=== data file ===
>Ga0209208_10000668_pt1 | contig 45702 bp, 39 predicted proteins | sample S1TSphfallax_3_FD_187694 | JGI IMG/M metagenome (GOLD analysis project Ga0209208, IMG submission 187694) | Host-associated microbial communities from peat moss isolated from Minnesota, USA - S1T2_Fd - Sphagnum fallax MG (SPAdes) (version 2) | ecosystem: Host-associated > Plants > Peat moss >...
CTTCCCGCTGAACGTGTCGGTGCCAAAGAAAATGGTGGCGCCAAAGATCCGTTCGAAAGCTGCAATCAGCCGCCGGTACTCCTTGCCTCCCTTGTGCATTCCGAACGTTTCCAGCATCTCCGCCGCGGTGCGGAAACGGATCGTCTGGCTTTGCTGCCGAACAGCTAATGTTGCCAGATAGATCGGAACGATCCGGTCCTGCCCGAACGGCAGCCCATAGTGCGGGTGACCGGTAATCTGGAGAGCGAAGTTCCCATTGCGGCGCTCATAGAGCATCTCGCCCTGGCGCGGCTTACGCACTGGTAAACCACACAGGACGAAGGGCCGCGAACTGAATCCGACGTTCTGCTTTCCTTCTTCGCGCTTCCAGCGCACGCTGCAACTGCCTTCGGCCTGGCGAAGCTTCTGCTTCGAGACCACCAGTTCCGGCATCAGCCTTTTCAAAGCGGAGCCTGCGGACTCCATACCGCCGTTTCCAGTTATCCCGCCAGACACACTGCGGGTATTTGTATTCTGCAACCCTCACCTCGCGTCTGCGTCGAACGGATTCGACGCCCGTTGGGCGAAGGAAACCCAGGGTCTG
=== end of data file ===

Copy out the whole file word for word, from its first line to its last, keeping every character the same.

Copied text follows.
>Ga0209208_10000668_pt1 | contig 45702 bp, 39 predicted proteins | sample S1TSphfallax_3_FD_187694 | JGI IMG/M metagenome (GOLD analysis project Ga0209208, IMG submission 187694) | Host-associated microbial communities from peat moss isolated from Minnesota, USA - S1T2_Fd - Sphagnum fallax MG (SPAdes) (version 2) | ecosystem: Host-associated > Plants > Peat moss >...
CTTCCCGCTGAACGTGTCGGTGCCAAAGAAAATGGTGGCGCCAAAGATCCGTTCGAAAGCTGCAATCAGCCGCCGGTACTCCTTGCCTCCCTTGTGCATTCCGAACGTTTCCAGCATCTCCGCCGCGGTGCGGAAACGGATCGTCTGGCTTTGCTGCCGAACAGCTAATGTTGCCAGATAGATCGGAACGATCCGGTCCTGCCCGAACGGCAGCCCATAGTGCGGGTGACCGGTAATCTGGAGAGCGAAGTTCCCATTGCGGCGCTCATAGAGCATCTCGCCCTGGCGCGGCTTACGCACTGGTAAACCACACAGGACGAAGGGCCGCGAACTGAATCCGACGTTCTGCTTTCCTTCTTCGCGCTTCCAGCGCACGCTGCAACTGCCTTCGGCCTGGCGAAGCTTCTGCTTCGAGACCACCAGTTCCGGCATCAGCCTTTTCAAAGCGGAGCCTGCGGACTCCATACCGCCGTTTCCAGTTATCCCGCCAGACACACTGCGGGTATTTGTATTCTGCAACCCTCACCTCGCGTCTGCGTCGAACGGATTCGACGCCCGTTGGGCGAAGGAAACCCAGGGTCTG